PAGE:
NEW YORK — As Kevin Shattenkirk released a wrist shot with time winding down in overtime, it didn't quite come off his stick with the exit velocity of a Mike Piazza home run, but the New Rochelle native soon drew that same kind of ovation reserved for the former slugger in the confines of the New York Mets' stadium.
The Rangers defeated the Sabres 3-2 in overtime in the 2018 Winter Classic on Monday when Shattenkirk's shot from the point on the power play was stopped by Robin Lehner, but J.T. Miller pounced on the rebound for the game-winning goal.
Piazza always had Robin Ventura to bat behind him and see some better pitches. On Monday, Shattenkirk had Miller, and it produced the latest chapter in this the first season of his homecoming.
"I saw the lane open, and J.T. was standing really by himself at the net-front," Shattenkirk said. "It was really just a way to get a puck into a good area."
Clutch hitters always seem to just find that opening on the defense to drive the ball ... er ... puck into.
When Shattenkirk signed with the Rangers this offseason, taking a discount to play for the team he grew up watching, New York was adding a top-flight defenseman, one they hoped would come up for them in moments like he did Monday.
But it hasn't been all sunshine and rainbows for Shattenkirk, who joked on Sunday he thought his return home would be sunshine and rainbows. In early December, Shattenkirk's former coach Barry Trotz said he wasn't a top-pair defenseman. Just on Sunday after Winter Classic practice, Rangers head coach Alain Vigneault called Shattenkirk a work in progress.
He may be from New York, but there has still been an adjustment period for Shattenkirk, getting acquainted to a new system and a new way of playing.
"When you know that sticking to the gameplan works I think it makes it a lot easier for you to simplify things and do things the right way, not try to make pretty plays through the neutral zone," he said. "When you know that it works that's when you can go back to that and use it as your foundation."
Monday was about much more for Shattenkirk than two points, though the victory did see the Rangers jump into third place in the highly competitive Metropolitan Division.
As a child, Shattenkirk watched the Mets from Shea Stadium, demolished and replaced by Citi Field, its resting place now the latter's parking lot.
Players absolutely love participating in these events, and Shattenkirk was no exception.
"We have the most fun out of everyone here, and that's saying a lot," he said. "But being at home and playing in this area was just an added bonus for me, and I know there are a lot of people here who were watching me who definitely enjoyed that one."
While the Rangers coughed up a 2-0 lead against the last place team in the Eastern Conference, needing a power play in overtime to finally improve their record to 4-0-0 all-time in outdoor games, it did provide a sweet moment for Shattenkirk.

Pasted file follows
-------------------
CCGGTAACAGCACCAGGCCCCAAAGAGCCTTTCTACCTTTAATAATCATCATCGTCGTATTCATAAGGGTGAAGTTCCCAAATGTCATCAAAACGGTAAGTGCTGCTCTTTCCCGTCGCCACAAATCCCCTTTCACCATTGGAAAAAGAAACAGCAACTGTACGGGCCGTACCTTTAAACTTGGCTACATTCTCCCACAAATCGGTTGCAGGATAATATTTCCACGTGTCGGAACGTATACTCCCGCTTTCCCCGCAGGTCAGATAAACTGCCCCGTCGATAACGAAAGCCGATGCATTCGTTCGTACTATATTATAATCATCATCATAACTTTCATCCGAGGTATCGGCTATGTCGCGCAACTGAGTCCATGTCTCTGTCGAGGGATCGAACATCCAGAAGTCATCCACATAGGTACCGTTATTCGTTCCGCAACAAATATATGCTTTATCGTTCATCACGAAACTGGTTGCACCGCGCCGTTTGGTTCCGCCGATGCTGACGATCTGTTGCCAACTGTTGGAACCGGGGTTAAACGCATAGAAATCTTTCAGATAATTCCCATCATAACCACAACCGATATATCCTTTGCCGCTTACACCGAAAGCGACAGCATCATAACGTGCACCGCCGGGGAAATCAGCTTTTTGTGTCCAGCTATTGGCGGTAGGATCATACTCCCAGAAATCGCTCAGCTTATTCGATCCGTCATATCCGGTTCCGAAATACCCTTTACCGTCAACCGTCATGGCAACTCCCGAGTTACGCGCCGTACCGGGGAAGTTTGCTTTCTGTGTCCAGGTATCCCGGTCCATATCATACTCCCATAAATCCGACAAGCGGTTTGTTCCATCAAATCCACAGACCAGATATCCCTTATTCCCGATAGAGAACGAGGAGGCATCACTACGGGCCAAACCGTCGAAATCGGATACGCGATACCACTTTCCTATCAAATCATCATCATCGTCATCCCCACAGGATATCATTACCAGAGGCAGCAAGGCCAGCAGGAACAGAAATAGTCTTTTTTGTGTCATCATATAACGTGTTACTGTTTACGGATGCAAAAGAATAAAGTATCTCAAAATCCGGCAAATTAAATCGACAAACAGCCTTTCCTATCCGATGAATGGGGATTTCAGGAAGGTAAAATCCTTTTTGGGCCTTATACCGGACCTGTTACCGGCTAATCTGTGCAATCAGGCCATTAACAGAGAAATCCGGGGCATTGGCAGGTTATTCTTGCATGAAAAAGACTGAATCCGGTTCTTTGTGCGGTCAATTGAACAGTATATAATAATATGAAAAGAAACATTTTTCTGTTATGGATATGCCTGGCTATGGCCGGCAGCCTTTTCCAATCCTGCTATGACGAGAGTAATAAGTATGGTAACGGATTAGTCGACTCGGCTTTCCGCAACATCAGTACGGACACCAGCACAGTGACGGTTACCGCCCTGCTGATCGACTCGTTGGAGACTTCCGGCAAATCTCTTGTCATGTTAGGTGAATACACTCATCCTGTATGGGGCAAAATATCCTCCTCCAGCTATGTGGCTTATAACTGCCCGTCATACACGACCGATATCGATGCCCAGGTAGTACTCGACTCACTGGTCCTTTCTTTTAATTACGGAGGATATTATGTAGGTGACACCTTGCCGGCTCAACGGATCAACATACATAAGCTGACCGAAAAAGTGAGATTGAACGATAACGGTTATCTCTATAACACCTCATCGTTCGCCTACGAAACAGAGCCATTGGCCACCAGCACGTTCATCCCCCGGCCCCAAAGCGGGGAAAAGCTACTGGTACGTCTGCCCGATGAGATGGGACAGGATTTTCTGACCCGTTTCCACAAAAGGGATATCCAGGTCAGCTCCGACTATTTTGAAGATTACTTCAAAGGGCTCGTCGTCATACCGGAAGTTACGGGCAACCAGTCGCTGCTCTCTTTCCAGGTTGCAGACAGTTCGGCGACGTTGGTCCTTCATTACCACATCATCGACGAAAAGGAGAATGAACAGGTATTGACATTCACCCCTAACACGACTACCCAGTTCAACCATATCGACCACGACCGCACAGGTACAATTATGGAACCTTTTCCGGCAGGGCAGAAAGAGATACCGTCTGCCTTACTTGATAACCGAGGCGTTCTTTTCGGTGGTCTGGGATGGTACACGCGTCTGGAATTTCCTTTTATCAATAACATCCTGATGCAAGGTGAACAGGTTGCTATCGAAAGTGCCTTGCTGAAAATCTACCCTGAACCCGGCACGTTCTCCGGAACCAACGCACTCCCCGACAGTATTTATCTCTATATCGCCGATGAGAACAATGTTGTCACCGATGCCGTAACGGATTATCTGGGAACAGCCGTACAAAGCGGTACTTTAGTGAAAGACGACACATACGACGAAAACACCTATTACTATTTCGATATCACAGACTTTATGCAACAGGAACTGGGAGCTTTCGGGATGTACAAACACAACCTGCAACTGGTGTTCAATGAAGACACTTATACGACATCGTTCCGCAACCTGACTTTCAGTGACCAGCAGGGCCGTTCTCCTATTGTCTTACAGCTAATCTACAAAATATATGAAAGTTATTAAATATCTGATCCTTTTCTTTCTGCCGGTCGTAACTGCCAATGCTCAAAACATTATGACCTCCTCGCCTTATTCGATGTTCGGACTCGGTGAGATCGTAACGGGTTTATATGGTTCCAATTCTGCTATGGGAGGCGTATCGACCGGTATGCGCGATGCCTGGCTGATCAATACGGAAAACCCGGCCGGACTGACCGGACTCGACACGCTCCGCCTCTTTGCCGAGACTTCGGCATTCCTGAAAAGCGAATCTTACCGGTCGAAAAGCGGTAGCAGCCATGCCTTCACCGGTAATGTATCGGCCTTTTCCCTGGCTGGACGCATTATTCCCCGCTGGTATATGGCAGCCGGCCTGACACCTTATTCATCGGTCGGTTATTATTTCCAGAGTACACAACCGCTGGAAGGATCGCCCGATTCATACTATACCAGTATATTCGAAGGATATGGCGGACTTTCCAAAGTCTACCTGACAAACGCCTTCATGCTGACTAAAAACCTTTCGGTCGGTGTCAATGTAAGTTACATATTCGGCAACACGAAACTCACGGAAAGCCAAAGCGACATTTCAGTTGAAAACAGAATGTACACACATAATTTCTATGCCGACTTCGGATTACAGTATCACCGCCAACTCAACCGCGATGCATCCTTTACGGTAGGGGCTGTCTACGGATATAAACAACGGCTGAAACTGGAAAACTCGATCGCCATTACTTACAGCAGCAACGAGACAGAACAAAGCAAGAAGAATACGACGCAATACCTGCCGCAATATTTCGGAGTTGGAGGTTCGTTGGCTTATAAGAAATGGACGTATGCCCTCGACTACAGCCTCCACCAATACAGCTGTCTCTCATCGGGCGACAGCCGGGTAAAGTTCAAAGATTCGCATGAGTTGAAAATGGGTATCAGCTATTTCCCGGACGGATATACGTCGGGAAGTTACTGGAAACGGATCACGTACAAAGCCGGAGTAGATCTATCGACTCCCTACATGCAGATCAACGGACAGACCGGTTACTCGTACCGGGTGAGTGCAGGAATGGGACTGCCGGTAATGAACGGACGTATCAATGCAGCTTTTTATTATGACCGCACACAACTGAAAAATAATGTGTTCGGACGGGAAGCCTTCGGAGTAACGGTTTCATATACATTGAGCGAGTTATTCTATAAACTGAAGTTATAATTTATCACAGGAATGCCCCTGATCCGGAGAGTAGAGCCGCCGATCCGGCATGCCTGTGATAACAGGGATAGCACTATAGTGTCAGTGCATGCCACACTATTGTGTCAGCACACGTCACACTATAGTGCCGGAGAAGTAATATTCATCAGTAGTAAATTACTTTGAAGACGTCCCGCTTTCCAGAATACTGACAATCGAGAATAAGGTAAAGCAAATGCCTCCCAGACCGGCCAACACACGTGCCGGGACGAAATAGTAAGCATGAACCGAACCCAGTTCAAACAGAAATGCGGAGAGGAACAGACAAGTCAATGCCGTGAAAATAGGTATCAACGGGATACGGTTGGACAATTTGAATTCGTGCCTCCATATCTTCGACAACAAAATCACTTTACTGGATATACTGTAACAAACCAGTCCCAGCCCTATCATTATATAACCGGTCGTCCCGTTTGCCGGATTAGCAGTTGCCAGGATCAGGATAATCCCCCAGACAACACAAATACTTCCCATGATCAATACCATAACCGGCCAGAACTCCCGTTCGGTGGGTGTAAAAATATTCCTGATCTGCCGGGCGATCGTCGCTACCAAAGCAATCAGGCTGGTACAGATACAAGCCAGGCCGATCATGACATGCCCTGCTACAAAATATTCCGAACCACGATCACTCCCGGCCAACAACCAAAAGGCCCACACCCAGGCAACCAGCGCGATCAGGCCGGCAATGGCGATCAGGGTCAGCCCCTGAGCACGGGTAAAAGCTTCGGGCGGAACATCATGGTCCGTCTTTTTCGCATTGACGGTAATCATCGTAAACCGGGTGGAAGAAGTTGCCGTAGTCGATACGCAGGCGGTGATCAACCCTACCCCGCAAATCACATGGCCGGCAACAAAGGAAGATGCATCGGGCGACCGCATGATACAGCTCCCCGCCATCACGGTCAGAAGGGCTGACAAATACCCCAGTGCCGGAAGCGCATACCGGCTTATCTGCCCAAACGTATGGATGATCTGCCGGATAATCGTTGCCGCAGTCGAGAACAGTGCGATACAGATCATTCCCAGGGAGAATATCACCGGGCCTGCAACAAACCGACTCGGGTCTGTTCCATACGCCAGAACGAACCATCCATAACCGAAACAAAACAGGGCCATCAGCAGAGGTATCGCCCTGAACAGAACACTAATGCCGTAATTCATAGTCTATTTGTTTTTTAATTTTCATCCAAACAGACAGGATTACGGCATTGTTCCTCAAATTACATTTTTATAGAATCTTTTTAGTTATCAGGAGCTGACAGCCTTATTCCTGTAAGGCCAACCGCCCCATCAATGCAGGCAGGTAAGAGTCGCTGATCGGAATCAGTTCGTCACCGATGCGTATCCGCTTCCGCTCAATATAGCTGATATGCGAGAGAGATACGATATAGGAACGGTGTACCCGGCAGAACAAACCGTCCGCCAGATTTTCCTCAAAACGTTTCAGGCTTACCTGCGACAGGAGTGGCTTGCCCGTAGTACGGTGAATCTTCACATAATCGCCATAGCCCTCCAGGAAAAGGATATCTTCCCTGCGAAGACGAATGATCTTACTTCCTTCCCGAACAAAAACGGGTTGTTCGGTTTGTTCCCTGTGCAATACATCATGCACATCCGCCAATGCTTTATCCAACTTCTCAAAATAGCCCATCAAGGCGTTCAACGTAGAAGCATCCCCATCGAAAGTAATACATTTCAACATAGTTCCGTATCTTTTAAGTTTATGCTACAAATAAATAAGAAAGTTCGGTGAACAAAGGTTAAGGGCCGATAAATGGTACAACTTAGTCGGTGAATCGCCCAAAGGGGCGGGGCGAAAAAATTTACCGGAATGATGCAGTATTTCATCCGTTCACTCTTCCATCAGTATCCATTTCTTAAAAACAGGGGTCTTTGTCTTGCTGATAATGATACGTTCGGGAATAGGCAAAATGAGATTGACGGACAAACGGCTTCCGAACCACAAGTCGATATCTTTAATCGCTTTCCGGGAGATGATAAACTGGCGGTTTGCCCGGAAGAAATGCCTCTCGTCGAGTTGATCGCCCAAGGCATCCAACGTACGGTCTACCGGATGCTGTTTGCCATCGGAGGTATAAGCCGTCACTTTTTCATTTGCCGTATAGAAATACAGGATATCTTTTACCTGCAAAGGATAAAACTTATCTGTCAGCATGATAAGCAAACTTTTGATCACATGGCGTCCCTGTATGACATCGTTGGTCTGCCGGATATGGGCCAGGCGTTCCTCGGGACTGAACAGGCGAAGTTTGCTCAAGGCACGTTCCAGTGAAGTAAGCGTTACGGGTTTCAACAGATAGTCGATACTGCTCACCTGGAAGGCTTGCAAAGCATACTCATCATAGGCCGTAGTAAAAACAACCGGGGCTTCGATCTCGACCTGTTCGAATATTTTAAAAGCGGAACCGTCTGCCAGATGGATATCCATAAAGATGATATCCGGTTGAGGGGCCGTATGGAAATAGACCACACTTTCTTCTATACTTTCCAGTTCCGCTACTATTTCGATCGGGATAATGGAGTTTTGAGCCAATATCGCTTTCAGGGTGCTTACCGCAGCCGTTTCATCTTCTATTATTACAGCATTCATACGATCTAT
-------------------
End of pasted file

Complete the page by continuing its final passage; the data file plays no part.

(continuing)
Though the NHL switched to its current three-on-three overtime format in 2015-16, this was the first Winter Classic to go beyond regulation (the NHL's Centennial Classic on New Year's Day 2017 was also decided in overtime). In that extra hockey, when the sides were shrunk and the ice expanded, Shattenkirk truly felt like a kid at home.
"That's the closest you'll get to it in this league, and then obviously when you add being outside, it really felt like we were playing the Buffalo Sabres on a pond," he said.
His assist was his 18th of the season, tying him for Ryan McDonagh for the team-lead among defensemen, and 10th on the power play, more than any other Rangers skater.
"We knew we wanted to be patient with it, and we had plenty of time, and also take a good shot," Shattenkirk said.
Likewise, the Rangers are trying to practice patience with their new defenseman. In sequences like the one that puncuated the Winter Classic, it's easy to see why Shattenkirk was so highly coveted this offseason. In others, he's shown growing pains in trying to recalibrate his hockey brain from long-time St. Louis Blue to Broadway Blueshirt.
But Shattenkirk has had thick skin through it all, taking the criticisms, when warranted and unwarranted, in stride, and biting back when necessary (after all, he is a New Yorker).
On Monday, he said he felt like he was one with the people, playing in front of an audience that could watch him and think 'I've been there.'
"Everyone grew up doing it. The same thing I was doing as a kid skating outside, the fan that came to watch skated outside as kids, and everybody who plays hockey at some point or another played outside on a pond or a lake," Shattenkirk said. "That connection is something that everyone shares and loves about the hockey game."
And with Shattenkirk, it's possible they really may have stood shoulder-to-shoulder at one point or another.
"Coming home, and being able to play in front of the same fans that I probably shared a few hockey games myself and some baseball games, we all really took it in and enjoyed it as much as we could," he said.
Of course, Shattenkirk also could have been picturing himself as Piazza as he zipped his point shot through traffic that in short order sent many of the 41,821 in attendance home happy. Piazza had many a clutch hit during his tenure as a New York Met. Shattenkirk can only hope that there will be more big moments like the one that presented itself on Monday, and he'll again see the pitch and hit it out of the park.
"Really any time (Piazza) hit a home run — and there were a lot of them — were my greatest Mets moments," Shattenkirk said.